Employers sometimes argue that government destroys jobs when it raises the minimum wage. They might take a measure of agreement from a highly unexpected source.
A Wall Street Journal column, written by John Fund, took a look at the inner workings of ACORN, a union-financed activist group that campaigns for higher minimum wages and other liberal causes. (ACORN is part of the political coalition that tries to draw moral sustenance from vilifying Wal-Mart.)
Fund portrays an organization that says one thing and does another. ACORN pressured the city of Santa Fe, N.M., into establishing a $9.50 an hour minimum wage, he wrote, "but pays its organizers $25,000 a year for a required 54-hour week - $8.90 an hour." Some ACORN workers in Missouri were asked to sign a contract calling for 80 hours of work in a seven-day week.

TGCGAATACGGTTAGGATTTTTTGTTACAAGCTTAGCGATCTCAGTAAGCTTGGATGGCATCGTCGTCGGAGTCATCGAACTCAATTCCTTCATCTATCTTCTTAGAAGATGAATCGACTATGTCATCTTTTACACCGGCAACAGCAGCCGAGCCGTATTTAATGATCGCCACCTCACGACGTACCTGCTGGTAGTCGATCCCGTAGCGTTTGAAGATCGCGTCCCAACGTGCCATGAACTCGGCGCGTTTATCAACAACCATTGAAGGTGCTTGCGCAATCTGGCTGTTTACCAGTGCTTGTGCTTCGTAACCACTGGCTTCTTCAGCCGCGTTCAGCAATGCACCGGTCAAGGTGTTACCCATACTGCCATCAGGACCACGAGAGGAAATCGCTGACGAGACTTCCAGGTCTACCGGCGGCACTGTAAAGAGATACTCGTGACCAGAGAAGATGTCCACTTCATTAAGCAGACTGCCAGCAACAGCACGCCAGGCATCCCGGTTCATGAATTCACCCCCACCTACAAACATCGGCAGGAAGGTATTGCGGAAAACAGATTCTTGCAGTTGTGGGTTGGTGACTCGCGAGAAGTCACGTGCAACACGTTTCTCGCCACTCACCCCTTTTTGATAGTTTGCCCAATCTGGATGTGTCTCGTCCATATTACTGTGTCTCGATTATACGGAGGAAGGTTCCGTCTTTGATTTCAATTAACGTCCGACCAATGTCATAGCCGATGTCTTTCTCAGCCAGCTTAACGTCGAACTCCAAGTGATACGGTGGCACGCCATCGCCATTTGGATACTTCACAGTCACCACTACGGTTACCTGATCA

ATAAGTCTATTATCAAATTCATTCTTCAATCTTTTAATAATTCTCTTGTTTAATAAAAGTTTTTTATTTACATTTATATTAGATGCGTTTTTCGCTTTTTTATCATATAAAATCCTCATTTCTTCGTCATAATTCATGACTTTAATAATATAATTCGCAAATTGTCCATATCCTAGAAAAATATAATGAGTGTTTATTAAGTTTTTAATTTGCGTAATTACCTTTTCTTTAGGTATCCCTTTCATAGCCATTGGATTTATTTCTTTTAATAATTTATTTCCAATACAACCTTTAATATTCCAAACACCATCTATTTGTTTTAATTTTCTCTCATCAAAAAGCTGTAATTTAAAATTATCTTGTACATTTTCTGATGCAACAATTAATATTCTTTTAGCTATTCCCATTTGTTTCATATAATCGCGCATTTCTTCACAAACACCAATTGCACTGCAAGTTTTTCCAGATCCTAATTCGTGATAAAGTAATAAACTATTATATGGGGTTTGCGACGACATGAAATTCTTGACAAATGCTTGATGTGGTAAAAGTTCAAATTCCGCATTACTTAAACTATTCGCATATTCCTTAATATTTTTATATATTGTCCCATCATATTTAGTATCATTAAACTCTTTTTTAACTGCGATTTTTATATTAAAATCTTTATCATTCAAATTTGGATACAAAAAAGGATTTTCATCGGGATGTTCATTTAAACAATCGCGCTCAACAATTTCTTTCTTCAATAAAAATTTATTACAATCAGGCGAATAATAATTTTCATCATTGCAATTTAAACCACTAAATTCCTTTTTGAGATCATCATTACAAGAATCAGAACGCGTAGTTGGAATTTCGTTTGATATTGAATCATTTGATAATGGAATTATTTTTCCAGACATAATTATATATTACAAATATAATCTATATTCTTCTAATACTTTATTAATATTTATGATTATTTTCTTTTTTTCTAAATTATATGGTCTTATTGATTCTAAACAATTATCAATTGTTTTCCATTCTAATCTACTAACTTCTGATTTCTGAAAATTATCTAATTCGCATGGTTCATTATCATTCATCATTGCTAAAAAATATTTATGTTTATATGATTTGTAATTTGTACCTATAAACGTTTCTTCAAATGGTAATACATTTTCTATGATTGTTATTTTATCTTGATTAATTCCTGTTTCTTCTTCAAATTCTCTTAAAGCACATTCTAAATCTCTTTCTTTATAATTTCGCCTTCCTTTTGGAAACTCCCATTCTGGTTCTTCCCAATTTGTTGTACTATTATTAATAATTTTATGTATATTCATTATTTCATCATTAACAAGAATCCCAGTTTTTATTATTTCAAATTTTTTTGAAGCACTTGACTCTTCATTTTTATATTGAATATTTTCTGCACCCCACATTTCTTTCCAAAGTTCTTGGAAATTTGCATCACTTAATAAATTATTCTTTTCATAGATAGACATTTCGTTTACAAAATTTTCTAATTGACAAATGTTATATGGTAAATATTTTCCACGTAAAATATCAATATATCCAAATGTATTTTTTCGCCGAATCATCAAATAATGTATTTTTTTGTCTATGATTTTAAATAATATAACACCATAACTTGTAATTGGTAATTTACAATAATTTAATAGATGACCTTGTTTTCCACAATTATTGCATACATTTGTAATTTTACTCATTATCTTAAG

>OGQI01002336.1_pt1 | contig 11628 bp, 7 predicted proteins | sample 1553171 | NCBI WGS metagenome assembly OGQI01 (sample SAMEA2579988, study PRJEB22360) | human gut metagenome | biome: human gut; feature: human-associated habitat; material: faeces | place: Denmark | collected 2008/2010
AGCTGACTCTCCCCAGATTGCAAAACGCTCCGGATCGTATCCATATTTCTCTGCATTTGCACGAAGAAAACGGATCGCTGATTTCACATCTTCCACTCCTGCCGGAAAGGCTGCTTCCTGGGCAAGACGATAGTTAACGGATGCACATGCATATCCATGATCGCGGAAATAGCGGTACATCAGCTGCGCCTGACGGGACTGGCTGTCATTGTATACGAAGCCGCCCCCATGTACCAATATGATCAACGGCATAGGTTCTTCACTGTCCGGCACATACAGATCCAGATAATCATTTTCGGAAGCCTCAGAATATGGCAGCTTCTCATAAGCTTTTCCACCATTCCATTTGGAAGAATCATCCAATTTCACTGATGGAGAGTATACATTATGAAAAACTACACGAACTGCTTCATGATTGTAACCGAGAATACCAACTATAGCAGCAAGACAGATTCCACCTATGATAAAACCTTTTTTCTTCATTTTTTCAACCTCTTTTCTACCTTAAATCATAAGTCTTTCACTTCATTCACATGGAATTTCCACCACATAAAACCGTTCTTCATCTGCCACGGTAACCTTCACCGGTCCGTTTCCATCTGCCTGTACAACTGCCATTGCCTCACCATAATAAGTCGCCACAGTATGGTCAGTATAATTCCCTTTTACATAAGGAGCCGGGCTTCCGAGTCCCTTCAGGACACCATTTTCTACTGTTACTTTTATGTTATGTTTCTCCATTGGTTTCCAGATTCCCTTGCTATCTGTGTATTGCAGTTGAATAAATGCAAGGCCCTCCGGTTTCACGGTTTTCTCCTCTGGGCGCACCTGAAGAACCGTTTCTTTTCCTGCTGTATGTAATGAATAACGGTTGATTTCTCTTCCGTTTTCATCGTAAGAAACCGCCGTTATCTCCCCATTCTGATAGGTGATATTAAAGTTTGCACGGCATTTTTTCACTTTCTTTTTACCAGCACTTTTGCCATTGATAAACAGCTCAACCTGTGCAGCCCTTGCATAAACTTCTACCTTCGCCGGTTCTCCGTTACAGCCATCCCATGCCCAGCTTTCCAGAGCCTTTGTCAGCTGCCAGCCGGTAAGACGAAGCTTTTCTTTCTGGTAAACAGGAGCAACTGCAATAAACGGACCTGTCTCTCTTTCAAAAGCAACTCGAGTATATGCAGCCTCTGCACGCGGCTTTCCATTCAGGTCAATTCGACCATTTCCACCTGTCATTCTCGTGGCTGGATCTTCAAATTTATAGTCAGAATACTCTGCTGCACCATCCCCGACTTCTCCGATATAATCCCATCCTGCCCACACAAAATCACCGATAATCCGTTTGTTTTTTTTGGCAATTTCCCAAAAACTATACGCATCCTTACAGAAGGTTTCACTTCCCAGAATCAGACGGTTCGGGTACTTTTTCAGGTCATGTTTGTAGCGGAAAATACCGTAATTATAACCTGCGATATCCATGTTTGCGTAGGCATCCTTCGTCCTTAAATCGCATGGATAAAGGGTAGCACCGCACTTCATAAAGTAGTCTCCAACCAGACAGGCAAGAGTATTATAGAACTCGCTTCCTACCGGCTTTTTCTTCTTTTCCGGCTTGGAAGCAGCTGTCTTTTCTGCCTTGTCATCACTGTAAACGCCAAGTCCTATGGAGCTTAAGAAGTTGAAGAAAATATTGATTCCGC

How does ACORN explain itself? In 1995, Fund wrote, the group went to court in an unsuccessful attempt to win an exemption from the California minimum-wage law. Its lawyers said that "the more ACORN must pay each individual outreach worker ... the fewer outreach workers it will be able to hire."
Bingo. The next time the restaurant industry, or the lawn-care industry, makes a similar argument, it would be entitled to quote ACORN as its authority.
Reprinted from the Omaha World-Herald.